RITUAL ABUSE CASES IN PEMBROKE, WEST WALES, UK
Six men from Pembroke, West Wales were convicted of sexual abuse of children in
1994-JUN. (1) It was the largest MVMO trial in British history, and the first time since
World War II that convictions had been obtained in an organized ritual abuse case
involving multiple perpetrators.
MVMO cases usually start with a single case of abuse by one adult against one child.
Most then explode over a short interval into many dozens of charges against many adults
involving dozens of children. This case was different. It had a slow buildup. It began
with the Thorpe family breakup in 1990: Parents Peter and Sally separated.
10, went to live with grandparents. Jason, age 8, went to a foster home. Jason's social
worker, Ann Done, started long term therapy on Jason. Sessions included sex education,
memory work, dream interpretation, art therapy and play therapy. A year later, he accused
both parents of sexual abuse and revealed that group sexual orgies involving other adults
and children had occurred in nearby farms and quarries. Peter Thorpe was charged and
imprisoned. Police suspected that Peter had abused the children of his girlfriend, Anne
Mason. So, three of her children were taken into care.
The investigation then spread to the Dalbury and Waterson families who lived on the
same estate. Their children were unable to confirm Jason's allegations. Thus, Peter Thorpe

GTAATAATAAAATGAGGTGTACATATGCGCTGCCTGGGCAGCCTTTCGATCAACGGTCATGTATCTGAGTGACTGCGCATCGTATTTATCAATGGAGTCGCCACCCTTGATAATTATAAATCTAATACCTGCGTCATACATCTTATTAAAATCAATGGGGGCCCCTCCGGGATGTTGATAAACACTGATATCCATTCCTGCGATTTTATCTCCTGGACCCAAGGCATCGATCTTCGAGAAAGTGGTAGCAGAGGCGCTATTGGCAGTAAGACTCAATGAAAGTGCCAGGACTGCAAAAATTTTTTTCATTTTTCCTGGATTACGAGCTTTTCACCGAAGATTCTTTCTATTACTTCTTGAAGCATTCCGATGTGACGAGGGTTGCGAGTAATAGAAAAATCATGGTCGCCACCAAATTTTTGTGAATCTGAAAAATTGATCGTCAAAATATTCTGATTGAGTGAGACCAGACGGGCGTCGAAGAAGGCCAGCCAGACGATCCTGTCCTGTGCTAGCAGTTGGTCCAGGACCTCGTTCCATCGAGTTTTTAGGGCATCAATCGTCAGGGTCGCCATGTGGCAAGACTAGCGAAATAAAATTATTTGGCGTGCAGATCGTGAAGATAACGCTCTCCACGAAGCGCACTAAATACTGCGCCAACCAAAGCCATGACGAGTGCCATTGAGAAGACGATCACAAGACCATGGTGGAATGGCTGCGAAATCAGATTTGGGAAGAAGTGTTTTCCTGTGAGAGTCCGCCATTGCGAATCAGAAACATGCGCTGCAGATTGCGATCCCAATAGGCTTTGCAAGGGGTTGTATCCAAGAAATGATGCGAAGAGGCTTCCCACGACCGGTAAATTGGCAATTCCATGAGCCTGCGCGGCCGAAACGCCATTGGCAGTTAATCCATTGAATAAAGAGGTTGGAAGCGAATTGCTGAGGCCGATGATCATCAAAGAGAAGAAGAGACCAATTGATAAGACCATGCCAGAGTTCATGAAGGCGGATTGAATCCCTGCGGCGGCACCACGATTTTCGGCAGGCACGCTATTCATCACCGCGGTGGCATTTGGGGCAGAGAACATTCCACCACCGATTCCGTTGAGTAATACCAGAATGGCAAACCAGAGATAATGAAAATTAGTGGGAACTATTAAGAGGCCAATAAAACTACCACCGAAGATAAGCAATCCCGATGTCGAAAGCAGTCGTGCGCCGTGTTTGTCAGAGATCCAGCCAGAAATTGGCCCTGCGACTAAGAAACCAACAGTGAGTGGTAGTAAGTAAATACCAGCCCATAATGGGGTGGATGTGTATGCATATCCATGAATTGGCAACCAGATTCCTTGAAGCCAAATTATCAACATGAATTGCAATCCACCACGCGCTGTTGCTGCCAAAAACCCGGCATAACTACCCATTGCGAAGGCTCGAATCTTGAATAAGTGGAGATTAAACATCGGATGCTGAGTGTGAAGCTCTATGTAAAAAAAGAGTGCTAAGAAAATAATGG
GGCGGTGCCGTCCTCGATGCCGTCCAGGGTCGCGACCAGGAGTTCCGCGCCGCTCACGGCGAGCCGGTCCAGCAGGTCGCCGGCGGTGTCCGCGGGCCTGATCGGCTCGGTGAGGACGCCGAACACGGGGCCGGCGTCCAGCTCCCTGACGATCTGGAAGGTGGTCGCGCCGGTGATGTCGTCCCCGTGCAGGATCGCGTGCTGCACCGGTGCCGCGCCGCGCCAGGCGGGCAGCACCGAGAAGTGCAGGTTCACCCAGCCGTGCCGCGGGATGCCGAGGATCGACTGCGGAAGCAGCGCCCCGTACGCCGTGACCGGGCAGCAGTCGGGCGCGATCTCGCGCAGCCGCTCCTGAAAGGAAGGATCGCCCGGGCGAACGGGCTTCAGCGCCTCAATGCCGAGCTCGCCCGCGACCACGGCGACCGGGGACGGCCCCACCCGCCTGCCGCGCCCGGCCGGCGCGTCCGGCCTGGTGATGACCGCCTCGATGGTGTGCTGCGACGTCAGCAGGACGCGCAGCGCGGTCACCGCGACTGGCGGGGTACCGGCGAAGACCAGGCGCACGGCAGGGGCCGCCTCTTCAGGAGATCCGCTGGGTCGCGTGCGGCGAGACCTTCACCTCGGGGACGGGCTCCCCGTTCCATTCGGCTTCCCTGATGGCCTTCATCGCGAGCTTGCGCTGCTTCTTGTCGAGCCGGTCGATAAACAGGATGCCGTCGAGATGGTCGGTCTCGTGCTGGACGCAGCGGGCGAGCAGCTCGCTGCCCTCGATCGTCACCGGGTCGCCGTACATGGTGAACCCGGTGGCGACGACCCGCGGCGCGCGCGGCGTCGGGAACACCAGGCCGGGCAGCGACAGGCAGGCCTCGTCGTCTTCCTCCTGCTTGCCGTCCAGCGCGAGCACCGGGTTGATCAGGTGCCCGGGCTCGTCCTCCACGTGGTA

was released and the charge dropped. But Anne Mason's children remained in foster care.
In 1992-JUN, Mary Dalbury, age 14, ran away from home, and disclosed that her father
had raped her repeatedly over many years. The Dalbury parents were arrested and
subsequently pleaded guilty. John was sentenced to 7 years and his wife to 4.
In mid 1992, the police and social services had become convinced that Jason's original
hints of a widespread sex ring were true. By year end, 11 men and 2 women had been
charged; 18 children from 9 families had been taken into care. All pleaded not-guilty.
Charges against Sally Thorpe were later dropped, leaving 12 defendants. Mary Dalbury
estimated that "around 200 people were involved" [in the sex-ring].
During the trial, which started in 1994-JAN, testimony included descriptions of ritual
sex orgies in homes, sheds, an airfield, tunnels and caves. The trial took an unusual
twist when two female witnesses for the prosecution took the stand. They were expected to
confirm the testimony of the children and discuss the threats they had received from the
men to keep silent about the abuse. Instead, they revealed that the social workers had
blackmailed them into verifying the children's stories; if they did not lie on the stand,
then their children would be taken from them.
6 defendants were acquitted or cleared; one was convicted of serious sexual assault;
Peter Thorpe was found guilty of both conspiracy and gross indecency; he received a 15
year sentence. The remaining 4 were found guilty of conspiracy. Thorpe received a 15 year
sentence; the rest got 5 to 11 years.
There are some disquieting factors about these trials:
The case started to come apart after the trial. A judge of the High Court's Family
Division ordered several children returned to their homes, criticized the social workers'
techniques and stated that there was zero evidence against one of the men convicted.
Anne Mason was never charged with any crime, yet her children are still kept from her.
She is allowed to see her daughter for only two hours, every three months. Her son Walter
has tried to commit suicide.
Names have been changed to prevent identification of the children.
Bob Woffinden and Margaret Jervis, "The Independent", London, UK,
1995-OCT-8, P. 5
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